The Vatican document grounds its anthropology on the testimony of Scripture, especially the early chapters of Genesis. These chapters not only make the clear distinction between the sexes – between a man and a woman – it also emphasises that ‘human nature must be understood on the basis of the unity of body and soul, far removed from any sort of physicalism or naturalism …’
The Vatican document has unsurprisingly been heavily criticised by the Catholic LGBT community. One trans Catholic points out that although the authors of the document claim that they have listened hard to gender theorists, there is no evidence that they ‘have spent any time listening to transgender or intersex people.’
In an article published in America, James Martin, S.J. agrees: ‘One objection to that proposition is that it ignores the real-life experience of LGBT people.’ ‘In fact’, Fr Martin adds, ‘the document’s primary partners for conversation seem to be philosophers, theologians and older church documents and papal statements – not biologists or scientists, not psychiatrists or psychologists.’
There is a sense in which such responses from the LGBT community and their sympathisers are not unexpected. They do not, however, in any way undermine the soundness of the Vatican’s criticisms of gender theory, based on the clear teachings of the Bible and their interpretation by the traditions of the Church.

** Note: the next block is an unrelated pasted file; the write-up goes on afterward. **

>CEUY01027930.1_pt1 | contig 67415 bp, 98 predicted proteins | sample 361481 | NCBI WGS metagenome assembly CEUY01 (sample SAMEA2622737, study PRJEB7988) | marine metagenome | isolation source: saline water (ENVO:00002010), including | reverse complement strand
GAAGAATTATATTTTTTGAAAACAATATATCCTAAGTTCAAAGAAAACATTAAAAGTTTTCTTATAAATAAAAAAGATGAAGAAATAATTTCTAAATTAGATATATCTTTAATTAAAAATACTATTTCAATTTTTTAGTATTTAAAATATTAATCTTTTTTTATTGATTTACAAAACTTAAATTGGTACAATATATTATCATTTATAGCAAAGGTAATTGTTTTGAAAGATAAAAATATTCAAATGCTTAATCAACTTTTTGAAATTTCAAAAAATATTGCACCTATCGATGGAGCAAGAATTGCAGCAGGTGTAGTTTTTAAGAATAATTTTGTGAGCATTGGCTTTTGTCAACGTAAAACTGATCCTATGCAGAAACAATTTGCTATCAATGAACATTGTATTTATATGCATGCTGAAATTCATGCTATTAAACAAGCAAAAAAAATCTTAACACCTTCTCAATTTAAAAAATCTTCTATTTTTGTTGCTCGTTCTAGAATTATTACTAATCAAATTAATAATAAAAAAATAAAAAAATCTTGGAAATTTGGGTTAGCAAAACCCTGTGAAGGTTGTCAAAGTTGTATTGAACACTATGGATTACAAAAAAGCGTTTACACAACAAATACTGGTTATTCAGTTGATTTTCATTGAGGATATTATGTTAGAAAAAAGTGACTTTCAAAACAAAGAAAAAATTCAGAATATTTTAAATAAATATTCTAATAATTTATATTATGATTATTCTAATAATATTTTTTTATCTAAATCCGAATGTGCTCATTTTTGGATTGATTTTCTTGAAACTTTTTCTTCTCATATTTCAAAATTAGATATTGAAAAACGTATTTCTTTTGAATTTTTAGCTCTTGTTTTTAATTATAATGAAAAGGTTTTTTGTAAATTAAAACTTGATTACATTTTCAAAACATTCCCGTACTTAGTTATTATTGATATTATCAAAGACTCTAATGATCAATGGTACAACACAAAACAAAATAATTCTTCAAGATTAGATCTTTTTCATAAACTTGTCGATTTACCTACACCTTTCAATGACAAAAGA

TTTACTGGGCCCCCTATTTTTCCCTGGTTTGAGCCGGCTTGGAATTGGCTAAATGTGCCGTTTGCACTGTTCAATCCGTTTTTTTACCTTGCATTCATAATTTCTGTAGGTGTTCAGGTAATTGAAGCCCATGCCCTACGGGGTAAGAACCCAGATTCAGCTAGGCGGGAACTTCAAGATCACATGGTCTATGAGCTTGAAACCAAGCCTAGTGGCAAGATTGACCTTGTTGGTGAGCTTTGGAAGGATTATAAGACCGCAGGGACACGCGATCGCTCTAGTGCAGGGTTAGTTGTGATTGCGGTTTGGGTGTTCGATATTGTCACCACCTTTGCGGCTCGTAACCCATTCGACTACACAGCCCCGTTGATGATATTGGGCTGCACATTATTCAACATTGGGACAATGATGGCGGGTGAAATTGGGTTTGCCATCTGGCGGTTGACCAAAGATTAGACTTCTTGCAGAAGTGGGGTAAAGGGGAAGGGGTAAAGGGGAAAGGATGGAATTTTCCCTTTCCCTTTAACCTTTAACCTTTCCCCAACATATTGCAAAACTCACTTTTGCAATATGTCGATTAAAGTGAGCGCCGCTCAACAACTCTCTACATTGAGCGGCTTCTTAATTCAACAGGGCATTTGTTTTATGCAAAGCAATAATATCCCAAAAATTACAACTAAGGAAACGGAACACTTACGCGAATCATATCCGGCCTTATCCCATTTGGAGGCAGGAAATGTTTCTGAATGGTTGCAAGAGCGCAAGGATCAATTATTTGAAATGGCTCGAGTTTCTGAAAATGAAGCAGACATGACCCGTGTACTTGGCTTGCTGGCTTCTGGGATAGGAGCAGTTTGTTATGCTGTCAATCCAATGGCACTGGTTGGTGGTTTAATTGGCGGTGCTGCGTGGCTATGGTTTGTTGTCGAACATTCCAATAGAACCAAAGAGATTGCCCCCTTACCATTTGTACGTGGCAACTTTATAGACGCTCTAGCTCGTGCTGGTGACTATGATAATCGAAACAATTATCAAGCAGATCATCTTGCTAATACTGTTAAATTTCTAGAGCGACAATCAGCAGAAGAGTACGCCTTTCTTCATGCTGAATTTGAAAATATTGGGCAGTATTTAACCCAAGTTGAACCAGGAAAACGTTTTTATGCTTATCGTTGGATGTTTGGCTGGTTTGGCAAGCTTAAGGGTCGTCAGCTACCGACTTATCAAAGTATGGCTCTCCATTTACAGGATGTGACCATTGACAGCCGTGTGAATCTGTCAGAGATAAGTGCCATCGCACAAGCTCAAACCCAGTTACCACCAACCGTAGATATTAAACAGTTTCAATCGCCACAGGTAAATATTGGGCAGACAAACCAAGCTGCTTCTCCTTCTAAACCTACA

The critics of this document should note that its authors make a concerted effort at dialogue, carefully discussing the areas of agreement and dissent between the proposals of genders theorists and the traditional doctrines of the Church concerning human sexuality.
Their criticism that the authors of the documents have failed to listen and that they are not open to genuine dialogue is therefore blatantly baseless.
Perhaps it is those who oppose the position taken by the Vatican, who have no desire to take the teachings of the Christian Faith seriously, and who will only be content when the Church aligns its understanding of gender and sexuality with theirs, that are espousing a form of dogmatism and are closed to reason and honest dialogue.
Dr Roland Chia is Chew Hock Hin Professor of Christian Doctrine at Trinity Theological College and Theological and Research Advisor for the Ethos Institute for Public Christianity.